LOS ANGELES—Hewlett-Packard Co. Chairman Carly Fiorina said recent strategic moves by rival computer makers provides validation for her controversial decision to buy Compaq Computer Corp. for about $19 billion in a deal completed in May.
“Today we are in a much better position to serve you than we were a year ago,” Fiorina said in her keynote address to about 5,000 attendees of HP World packed into an auditorium at the Los Angeles Convention Center on Wednesday.
“We think that other competitors are now reacting to us and starting to make their own strategic choices,” she said.
For example, Fiorina noted that Sun Microsystems Inc. is “going so far as to offer Linux on a PC,” a dramatic shift from its historic sole focus on supporting only its proprietary Solaris operating system.
Dell Computer Corp., according to the chief executive, recently made the “decision to upend its business model in search of new growth opportunities in printers, services and white box PCs.”
Dell on Tuesday announced it had signed a deal with Lexmark International Inc. to develop and market its own line-branded printers starting next year. In response to Dells plans to enter HPs most profitable business market, HP in July canceled a reseller agreement through which Dell acquired and sold HP printers and supplies, as well as handheld devices.
Fiorina saved her harshest comments for IBM, the giant computer maker often cited as the model company for HPs expansion beyond hardware to a greater focus on services. The chief executive contended that rather than expanding and embracing new technology, IBM was reverting to its old ways of promoting its own technology and reducing choices for its customers.
“IBM is reverting to completely vertical integrated strategy of the 80s, so you cant have it your way, but you can have it IBMs way,” Firoina said, spurring laughter from the crowded hall.
: Fiorina: Rivals Moves Justify Compaq Deal”>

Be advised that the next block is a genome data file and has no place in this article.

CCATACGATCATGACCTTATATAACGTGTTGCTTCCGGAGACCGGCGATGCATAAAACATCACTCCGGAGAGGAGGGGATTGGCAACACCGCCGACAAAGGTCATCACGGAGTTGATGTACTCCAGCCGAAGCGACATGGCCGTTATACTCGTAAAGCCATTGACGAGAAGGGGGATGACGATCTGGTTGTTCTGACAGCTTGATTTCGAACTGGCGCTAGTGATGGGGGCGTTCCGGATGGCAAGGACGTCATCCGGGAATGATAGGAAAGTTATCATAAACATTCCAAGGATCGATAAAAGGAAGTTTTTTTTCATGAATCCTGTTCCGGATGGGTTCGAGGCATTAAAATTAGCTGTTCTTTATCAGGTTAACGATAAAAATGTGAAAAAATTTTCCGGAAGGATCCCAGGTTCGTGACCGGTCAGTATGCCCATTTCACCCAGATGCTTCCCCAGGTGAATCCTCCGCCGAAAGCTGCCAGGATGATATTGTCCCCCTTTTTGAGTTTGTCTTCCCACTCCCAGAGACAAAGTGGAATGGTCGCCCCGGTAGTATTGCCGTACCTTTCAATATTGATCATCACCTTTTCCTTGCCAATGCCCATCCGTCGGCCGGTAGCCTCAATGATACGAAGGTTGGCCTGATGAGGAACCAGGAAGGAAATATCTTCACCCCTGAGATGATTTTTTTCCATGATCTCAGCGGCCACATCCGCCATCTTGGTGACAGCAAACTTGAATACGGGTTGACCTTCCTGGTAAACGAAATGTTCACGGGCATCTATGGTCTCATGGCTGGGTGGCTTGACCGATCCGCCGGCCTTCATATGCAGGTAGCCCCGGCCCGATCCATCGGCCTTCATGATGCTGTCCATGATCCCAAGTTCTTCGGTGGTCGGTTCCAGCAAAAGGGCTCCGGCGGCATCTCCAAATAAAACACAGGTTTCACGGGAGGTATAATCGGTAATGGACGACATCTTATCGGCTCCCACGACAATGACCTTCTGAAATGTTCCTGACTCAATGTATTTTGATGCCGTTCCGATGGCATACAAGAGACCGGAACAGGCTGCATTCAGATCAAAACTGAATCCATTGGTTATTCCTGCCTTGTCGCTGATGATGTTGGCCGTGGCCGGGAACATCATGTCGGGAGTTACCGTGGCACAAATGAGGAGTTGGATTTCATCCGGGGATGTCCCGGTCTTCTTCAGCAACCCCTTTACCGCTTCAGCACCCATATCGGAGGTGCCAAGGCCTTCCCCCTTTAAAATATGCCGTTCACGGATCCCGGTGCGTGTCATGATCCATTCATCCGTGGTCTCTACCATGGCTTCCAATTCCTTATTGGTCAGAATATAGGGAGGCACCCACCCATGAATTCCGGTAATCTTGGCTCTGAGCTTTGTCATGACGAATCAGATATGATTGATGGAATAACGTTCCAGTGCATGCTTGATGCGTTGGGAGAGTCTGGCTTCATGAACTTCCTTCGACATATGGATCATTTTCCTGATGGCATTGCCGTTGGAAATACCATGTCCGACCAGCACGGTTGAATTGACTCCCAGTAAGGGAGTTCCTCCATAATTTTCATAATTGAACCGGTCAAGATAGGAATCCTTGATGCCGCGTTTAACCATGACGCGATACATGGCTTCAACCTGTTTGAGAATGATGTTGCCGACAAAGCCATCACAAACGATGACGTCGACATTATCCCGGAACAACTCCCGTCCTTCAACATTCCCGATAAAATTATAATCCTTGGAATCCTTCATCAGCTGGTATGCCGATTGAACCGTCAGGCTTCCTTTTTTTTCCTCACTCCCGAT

Overall, Fiorina sought to assure HP customers and resellers gathered at the companys annual conference that the buyout of Compaq had strengthened, not weakened, the giant computer maker by extending its capabilities and giving it market leadership in several areas.
Highlighting the companys broad reach, she noted that HP hardware powers 14 of the worlds largest stock exchanges, helps process two-out-of-three credit card transactions worldwide and is used to manage about 65 percent of the worlds energy infrastructure.
Speaking amid the high-tech industrys worst downturn in its history, Fiorina also argued that companies must continue to buy and upgrade their IT infrastructures, contending that most companies existing IT infrastructures are already outdated.
“Information technology is the ultimate team sport. The challenge is that many of you are trying to play the game with a quarterback and a system that last saw success five years ago,” she said.
A few years ago, Fiorina said, IT managers sought to integrate their data into the most stable platforms possible, but such architectures cant keep up with todays changing business demands. Citing an unspecified survey of technology managers, she said that the business environment is changing seven times as fast as the underlying IT technology—a problem she said system managers must address.
“You are no longer rewarded for stability, you are rewarded for agility,” Fiorina said, comparing the challenges facing todays system manager to those of a football coach.
“You are no longer simply defending your own goal line, you are now charged with making up plays and moving the ball down field against a shifting, blitzing, lightning-fast opponent with only two minutes left to play,” she said.
More specifically, system managers now have to worry about more than simply deploying hardware, she said, they must also consider how to manage systems, distribute information, network, and adjust to changing workloads on the go.
In order to address such a broad array of issues, she said, companies are increasingly going to be looking toward computer makers that can offer a broad range of hardware, software and services—precisely the reasons HP merged with Compaq.
“We saw the opportunity to combine these two companies to create one great technology company,” she said. “We will stake our claim on being the company that offers the best return on IT.”
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